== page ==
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Friday is deadline to comment on MDUSD’s draft English Learner Master Plan

By Theresa Harrington
Thursday, February 9th, 2012 at 9:54 pm in Education, Mt. Diablo school district.

The district is accepting comments on its draft English Learner Master Plan through 3 p.m. Friday.

I visited Meadow Homes Elementary this week to hear a presentation about the plan and see some bilingual classes in action.

The presenters stressed that Chapter 2 regarding instructional programs is the most important part of the draft plan — for those who may not be able to read the entire document. I am posting the beginning of that chapter below, along with a link to the entire draft plan and the online survey.

“K-12 Instructional Programs

Mount Diablo Unified School District offers the following program options to English learners:

(1) Structured English Immersion (SEI),
(2) English Language Mainstream,
(3) Bilingual Alternative Programs.

Each of these options is designed to ensure that students acquire English language proficiency and to prevent and/or address any academic deficiencies that they may have developed in other areas of the core curriculum. All options contain the following required components:

 Well-articulated, research-based, standards-aligned, differentiated English Language Development (ELD) instruction, specifically designed for ELs.
 Well-articulated, research-based, standards-aligned, differentiated instruction in the core curriculum.
 Primary language support and/or Specially Designed Academic Instruction in English (SDAIE) when instruction is in English.
 Structured activities designed to develop cultural proficiency and positive self-esteem.

All English learners, regardless of the program option in which they are enrolled, are expected to make adequate progress in English proficiency and in mastery of grade level standards.

Guidelines regarding the definition of adequate progress are listed in Chapter 6, Evaluation and Accountability.

It is the intent of the district to ensure that the core instructional program is standardized across the district, so that all students, no matter what school they attend, have access to a researchbased, high quality program for English learners that is designed to meet their individual needs. This includes English Language Development and content support.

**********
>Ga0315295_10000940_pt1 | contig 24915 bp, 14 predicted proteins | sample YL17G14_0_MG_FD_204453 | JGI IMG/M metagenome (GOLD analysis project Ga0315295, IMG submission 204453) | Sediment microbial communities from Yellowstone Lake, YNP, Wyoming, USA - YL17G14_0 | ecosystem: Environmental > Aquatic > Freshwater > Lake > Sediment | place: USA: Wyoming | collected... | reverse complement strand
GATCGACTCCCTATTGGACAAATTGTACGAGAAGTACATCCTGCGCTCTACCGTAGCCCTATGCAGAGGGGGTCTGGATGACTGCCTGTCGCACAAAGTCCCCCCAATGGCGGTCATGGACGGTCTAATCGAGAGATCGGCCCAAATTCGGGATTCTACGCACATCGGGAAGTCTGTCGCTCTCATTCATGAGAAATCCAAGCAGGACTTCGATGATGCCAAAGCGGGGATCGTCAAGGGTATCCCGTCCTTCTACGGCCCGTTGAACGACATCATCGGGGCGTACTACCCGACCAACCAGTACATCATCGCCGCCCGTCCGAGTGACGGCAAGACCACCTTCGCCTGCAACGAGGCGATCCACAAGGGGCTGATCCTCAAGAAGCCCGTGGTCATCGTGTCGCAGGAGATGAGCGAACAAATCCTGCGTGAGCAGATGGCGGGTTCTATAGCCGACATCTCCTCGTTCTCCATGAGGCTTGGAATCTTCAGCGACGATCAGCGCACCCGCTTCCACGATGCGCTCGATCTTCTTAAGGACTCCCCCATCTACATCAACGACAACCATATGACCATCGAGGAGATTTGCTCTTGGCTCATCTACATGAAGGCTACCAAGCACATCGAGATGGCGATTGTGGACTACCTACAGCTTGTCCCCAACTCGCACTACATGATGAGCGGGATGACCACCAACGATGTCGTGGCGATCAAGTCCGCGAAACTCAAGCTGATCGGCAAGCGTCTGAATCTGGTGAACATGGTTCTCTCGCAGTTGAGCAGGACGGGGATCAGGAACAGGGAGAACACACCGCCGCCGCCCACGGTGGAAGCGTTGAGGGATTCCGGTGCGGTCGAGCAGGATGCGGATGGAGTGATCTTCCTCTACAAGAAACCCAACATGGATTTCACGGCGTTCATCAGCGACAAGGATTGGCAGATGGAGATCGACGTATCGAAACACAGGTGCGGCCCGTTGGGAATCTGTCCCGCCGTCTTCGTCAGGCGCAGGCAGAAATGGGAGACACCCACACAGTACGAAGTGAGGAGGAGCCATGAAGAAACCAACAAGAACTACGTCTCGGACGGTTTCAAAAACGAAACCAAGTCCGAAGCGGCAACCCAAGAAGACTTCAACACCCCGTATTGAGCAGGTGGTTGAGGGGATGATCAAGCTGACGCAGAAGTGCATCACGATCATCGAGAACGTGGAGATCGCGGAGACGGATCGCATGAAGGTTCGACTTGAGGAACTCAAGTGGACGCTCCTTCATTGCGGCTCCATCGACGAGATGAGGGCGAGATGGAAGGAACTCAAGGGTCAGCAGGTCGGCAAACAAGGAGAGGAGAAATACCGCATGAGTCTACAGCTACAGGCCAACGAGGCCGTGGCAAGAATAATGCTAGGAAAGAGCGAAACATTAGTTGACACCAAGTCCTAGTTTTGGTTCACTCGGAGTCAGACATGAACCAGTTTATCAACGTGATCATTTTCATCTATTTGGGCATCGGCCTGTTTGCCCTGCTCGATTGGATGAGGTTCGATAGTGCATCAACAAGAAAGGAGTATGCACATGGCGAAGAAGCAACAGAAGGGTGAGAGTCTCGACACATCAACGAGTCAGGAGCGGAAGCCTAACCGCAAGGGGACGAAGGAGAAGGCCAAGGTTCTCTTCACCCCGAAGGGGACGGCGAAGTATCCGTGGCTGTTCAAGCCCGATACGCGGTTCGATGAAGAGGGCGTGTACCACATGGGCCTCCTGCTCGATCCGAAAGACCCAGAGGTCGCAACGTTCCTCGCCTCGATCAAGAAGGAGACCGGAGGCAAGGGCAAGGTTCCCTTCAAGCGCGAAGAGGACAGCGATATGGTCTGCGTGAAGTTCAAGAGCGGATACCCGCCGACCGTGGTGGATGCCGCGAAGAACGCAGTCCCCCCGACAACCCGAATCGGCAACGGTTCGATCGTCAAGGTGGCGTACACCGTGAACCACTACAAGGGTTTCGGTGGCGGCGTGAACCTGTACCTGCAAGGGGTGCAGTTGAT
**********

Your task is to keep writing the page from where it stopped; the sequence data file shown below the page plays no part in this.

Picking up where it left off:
There are five distinct groups of English Learners in the Mount Diablo Unified School District:

1. Newly arrived English Learners with uninterrupted formal schooling
2. Newly arrived English Learners with limited or interrupted formal schooling
3. Long-term English Learners (more than 6 years as English Learners)
4. English Learners with less than 6 years who are not meeting benchmarks and/or not making expected progress toward language and academic goals
5. English Learners who are meeting benchmarks and making expected progress toward language and academic goals

Programs will be adapted to meet the needs of students in each of these groups as discussed below.

Newly Arrived English Learners with Uninterrupted Formal Schooling

These students may or may not have had some exposure to the formal study of English. However, they have had a formal educational program in their native country, and many have the knowledge background that supports them in their content instruction in English. At the elementary school level, these students are likely to have an adequate background in the core academic subject areas, with the exception of English Language Arts. The most advantageous placement might be in a bilingual classroom with an approved parental exception waiver (especially for students at CELDT levels 1-3), where they will be assisted in transferring their primary language literacy and core academic skills to English (see Francis, Leseaux and August, 2006; August and Shanahan, 2010). In the absence of an approved waiver, these students will be placed in a Structured English Immersion or English Language Mainstream setting, depending on their CELDT level. Such programs can be effective if they provide “good instruction with appropriate scaffolding” (see August et. al., 2006).

At the secondary school level, students functioning at CELDT levels 1, 2 and the lower half of the 3 range (low 3) will typically benefit from an alternative bilingual program that may be provided with an approved parental exception waiver, if there are sufficient students in the language group to make a bilingual alternative class available. They also might be candidates for placement in a newcomer program as determined by student enrollment and population needs.”